8. Feta Bread

The feta bread from Pizza House is an Ann Arbor staple that should not to be missed by any U of M student. Whether it’s a Saturday night and you’re in desperate need of drunk food, or a tough day of studying that necessitates some cheesy relief, feta bread is the way to go (and may I recommend the chipati sauce that comes with).



9. A budding familiarity with Ann Arbor

From quirky shops to incredible food, Ann Arbor’s charms everyone, be they U of M seniors or high school juniors touring campus for the first time. Ann Arbor is not just a town—it’s part of the Michigan experience. No one can expect to know the place like the back of their hand after only one year on campus, but use freshman year to start getting familiar. Don’t let yourself get stuck in your dorm or eating in the dining halls every day. Take advantage of everything this wonderful little town has to offer outside of campus. Go to a poetry reading at Literati, see a concert at the Michigan Theater, or go eat at any of the myriad amazing restaurants you’ll find around every corner. There will always be more to discover, but don’t let a year go to waste where you don’t take advantage of all the fun and food waiting at your doorstep.



10. At least a million MoJo cookies

Okay, so maybe not actually a million (especially if you’re aiming to keep the other freshman 15 at bay), but MoJo cookies are the best. It just isn’t even an argument. If you haven’t yet made the journey over to the Hill and eaten dessert in the Mosher Jordan dining hall, you are missing out on a little bit of sugary heaven. They have a perfect, crispy edge and a near-underdone molten center. They’re baked fresh then served hot and oeey gooey. A freshman year meal plan simply isn’t complete without having experienced the otherworldly goodness of the freshly baked MoJo cookie.


11. Self-confidence

Coming to college means leaving behind your comfort zone, including many of the support systems you’re accustomed to. You’re in a new environment without immediate access to the help you had back home, whether through parents, friends, or teachers. While there is never anything wrong with getting help when you need it, freshman year is a great time to start learning to really rely on yourself, but to also tap into the swaggering self-confidence that lies within every collegiette. It may be nerve wracking to go to office hours with a professor you don’t yet know or to show up to a club meeting on your own, but by the end of your freshman year you’ll likely have done things like this a lot, and can leave campus feeling stronger and more poised than when you came.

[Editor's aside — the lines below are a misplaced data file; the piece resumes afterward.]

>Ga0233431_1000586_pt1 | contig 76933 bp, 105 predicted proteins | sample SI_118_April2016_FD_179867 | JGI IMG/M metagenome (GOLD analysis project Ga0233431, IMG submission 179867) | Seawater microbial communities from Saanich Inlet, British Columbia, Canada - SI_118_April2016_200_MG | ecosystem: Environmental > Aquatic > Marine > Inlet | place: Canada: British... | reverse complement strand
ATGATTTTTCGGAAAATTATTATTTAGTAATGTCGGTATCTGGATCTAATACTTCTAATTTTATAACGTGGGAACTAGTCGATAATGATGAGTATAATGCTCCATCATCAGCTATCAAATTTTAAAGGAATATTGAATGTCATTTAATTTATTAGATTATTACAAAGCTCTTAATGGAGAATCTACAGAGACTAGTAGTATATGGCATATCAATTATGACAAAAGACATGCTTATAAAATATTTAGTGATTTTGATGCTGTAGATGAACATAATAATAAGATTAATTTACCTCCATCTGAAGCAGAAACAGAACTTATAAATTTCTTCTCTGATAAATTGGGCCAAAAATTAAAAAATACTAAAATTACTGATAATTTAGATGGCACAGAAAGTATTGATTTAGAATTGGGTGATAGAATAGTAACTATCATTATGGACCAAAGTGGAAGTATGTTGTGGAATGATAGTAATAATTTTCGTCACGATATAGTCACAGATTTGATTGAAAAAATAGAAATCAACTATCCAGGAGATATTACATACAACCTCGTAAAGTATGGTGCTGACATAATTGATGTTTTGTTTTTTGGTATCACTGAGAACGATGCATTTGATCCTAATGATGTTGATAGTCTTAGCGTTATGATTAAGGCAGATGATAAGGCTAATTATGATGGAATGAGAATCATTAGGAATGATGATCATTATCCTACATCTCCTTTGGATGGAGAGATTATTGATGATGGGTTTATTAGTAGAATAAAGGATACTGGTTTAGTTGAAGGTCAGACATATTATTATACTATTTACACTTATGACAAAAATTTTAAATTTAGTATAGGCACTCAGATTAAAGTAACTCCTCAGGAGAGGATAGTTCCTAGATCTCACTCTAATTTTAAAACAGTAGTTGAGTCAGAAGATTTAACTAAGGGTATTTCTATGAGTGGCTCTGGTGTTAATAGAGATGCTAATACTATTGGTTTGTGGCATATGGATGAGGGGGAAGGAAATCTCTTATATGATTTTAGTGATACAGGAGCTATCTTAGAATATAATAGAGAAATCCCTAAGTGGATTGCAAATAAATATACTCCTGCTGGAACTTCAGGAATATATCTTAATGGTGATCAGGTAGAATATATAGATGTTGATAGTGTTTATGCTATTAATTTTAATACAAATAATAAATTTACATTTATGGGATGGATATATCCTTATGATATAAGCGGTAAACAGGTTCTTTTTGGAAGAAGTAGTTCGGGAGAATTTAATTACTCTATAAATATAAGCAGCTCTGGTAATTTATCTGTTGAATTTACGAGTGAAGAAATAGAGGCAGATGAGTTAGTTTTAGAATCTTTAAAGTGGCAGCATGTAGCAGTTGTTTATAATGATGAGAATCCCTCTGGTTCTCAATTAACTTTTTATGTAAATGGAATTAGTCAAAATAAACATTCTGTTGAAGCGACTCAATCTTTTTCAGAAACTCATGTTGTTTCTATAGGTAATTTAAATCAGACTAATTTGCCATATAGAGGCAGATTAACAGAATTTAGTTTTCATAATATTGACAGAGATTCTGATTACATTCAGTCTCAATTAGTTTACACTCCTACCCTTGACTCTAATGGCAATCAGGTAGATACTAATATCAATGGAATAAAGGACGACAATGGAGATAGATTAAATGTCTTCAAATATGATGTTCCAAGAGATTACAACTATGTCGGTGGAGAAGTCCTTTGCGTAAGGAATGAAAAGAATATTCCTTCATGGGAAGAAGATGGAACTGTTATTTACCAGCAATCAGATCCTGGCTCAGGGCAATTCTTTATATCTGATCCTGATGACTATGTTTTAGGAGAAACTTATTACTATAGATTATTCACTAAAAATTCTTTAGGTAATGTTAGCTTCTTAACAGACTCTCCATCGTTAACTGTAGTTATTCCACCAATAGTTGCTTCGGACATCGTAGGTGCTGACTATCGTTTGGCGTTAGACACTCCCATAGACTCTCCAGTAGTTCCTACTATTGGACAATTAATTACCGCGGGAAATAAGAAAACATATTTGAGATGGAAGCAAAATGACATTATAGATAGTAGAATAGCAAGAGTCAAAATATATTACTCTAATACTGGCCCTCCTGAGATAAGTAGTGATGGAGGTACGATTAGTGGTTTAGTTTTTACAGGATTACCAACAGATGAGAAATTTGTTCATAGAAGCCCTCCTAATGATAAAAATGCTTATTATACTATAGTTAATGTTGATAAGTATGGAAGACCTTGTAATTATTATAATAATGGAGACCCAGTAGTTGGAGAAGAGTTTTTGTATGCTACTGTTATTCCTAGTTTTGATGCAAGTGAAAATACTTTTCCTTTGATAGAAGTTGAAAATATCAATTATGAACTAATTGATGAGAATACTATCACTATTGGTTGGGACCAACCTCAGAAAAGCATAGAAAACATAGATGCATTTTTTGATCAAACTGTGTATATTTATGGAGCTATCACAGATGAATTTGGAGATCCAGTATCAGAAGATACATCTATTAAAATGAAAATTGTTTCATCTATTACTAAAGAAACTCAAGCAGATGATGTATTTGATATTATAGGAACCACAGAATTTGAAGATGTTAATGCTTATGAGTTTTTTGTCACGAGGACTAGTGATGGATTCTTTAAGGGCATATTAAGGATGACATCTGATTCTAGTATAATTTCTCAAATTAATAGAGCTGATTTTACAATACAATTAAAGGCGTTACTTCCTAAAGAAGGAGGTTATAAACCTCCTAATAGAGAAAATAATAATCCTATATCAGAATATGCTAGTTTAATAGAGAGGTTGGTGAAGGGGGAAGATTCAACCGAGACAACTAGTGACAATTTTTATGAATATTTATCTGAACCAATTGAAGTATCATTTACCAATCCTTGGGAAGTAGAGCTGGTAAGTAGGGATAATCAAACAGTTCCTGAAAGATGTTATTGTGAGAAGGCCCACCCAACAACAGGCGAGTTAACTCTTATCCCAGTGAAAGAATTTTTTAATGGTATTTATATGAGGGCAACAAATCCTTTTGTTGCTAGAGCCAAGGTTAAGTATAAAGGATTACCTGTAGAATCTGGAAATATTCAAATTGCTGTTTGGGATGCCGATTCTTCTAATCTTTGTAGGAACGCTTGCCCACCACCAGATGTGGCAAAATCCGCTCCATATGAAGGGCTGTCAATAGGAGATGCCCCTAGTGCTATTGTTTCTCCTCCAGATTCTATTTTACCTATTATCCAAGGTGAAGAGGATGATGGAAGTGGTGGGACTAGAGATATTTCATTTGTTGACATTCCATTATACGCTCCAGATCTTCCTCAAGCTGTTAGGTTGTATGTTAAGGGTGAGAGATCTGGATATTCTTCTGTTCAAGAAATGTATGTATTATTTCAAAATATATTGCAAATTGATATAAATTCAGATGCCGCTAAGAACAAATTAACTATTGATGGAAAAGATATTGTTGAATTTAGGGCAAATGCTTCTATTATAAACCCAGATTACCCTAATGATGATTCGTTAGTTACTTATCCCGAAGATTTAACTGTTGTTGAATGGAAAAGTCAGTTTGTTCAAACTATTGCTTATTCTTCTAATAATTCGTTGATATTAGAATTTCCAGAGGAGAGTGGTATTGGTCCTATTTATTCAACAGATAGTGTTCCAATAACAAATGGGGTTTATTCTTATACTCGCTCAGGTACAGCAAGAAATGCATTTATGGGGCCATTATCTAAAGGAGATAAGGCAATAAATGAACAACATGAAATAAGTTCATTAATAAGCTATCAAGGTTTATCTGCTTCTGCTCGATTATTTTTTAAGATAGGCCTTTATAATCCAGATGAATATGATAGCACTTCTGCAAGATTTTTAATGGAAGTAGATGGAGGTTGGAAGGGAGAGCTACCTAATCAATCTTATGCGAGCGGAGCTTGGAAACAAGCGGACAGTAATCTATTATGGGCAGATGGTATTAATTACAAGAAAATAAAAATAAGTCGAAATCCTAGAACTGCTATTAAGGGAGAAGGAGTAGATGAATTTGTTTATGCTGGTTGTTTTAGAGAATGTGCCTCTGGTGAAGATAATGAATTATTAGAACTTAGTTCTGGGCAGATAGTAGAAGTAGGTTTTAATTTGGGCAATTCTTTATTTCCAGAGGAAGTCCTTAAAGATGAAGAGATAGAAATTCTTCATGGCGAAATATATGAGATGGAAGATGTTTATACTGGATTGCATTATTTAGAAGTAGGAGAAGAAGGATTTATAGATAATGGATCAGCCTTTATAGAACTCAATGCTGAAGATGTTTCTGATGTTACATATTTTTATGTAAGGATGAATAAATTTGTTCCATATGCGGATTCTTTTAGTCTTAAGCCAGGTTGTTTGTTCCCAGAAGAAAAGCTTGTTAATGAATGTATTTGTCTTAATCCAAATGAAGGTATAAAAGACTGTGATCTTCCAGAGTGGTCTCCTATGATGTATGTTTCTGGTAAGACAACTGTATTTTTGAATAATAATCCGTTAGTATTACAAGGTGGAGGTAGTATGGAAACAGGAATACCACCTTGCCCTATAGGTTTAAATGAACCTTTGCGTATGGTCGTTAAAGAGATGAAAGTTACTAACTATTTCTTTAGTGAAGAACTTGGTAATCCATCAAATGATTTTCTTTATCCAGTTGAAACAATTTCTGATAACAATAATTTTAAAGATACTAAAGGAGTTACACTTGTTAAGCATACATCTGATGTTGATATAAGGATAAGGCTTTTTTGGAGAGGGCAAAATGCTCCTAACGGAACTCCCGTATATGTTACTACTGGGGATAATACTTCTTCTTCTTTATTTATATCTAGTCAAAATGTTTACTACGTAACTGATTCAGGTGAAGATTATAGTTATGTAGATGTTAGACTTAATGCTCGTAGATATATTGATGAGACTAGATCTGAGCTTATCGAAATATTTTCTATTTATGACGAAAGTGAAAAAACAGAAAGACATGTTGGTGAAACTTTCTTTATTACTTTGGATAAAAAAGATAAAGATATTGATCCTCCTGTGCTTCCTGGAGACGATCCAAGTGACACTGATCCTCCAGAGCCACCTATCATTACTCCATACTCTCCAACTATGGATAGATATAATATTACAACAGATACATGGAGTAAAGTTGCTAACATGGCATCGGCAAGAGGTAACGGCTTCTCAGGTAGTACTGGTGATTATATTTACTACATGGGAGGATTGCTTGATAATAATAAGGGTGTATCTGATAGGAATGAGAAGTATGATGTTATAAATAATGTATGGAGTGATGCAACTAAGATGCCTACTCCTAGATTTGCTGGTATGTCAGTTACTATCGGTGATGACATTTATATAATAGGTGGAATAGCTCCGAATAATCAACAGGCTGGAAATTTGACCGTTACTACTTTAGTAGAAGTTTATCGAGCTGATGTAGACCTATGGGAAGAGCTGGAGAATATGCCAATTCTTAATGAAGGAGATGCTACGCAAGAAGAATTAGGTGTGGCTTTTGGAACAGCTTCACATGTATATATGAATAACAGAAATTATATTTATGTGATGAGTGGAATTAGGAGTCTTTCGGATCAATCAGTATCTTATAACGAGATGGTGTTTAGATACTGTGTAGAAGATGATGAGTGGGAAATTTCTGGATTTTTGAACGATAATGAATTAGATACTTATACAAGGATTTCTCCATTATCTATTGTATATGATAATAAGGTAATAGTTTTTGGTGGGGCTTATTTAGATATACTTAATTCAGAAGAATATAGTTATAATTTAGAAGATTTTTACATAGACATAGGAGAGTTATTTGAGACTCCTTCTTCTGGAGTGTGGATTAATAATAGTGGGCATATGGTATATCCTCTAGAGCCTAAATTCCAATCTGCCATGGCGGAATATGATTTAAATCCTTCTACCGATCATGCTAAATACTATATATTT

12. A flirtationship with that scary thing called adulthood

While freshman year is certainly not necessarily the time to start making the Big Girl decisions you know you would have to make some day (a career path, for example), it’s likely you’ll start at least thinking about the big picture. You’re living away from home, likely for the first time, and you suddenly have to start making steps towards being an active and functioning member of society. Be this voting for the first time, signing a lease for a sophomore year apartment, or handling financial aid, by the end of freshman year you should certainly feel more comfortable with that big scary Adulthood that you always knew would catch up with you someday.


13. A sense of community

It can be very tough to arrive on such a large campus, especially for freshman coming from smaller high schools. While communities take time and effort to build, freshman year is the perfect opportunity to begin the process. Social solidity may not arrive until later in your college career, but be it through classes or your hall, you should be actively seeking out and building communities your freshman year to help a big campus feel a little smaller.


14. (Even better) time management skills

It’s highly improbable that you managed to be accepted to the University of Michigan without at least some existing time management strategies. But college time is different that high school time. Most of your waking hours are spent outside of class as opposed to in it, you don’t see the same teachers every day to be reminded over and over again about that lab due Friday, and not everyone finishes up class at 3:15 and immediately heads to their after-school rehearsal or soccer game. Between clubs, intramural sports, classes, homework, office hours, lunch dates, and Netflix, by the end of freshman year you will have gained some pretty wicked time management skills that just didn’t have to exist in high school.

15. A game at the Big House

Sports certainly aren’t for everyone, and that’s perfectly okay. However, U of M does boast the largest football stadium in the country with one of the most spirited fan sections. It is an understatement to say that cheering for the Wolverines in the Michigan student section is an unforgettable experience. Even if football isn’t your thing, attending at least one game in the Big House (or perhaps a hockey game in Yost Arena or a Basketball game at the Crisler Center) is an important part of Michigan culture that is not only incredibly fun, but also a great way to feel part of a community. Because who’s got it better than us?


Images courtesy of Giphy, InternationalChampionsCup, Bouma, and Erica Pinto.

Kendall is a freshman at the Univeristy of Michigan from Columbus, OH.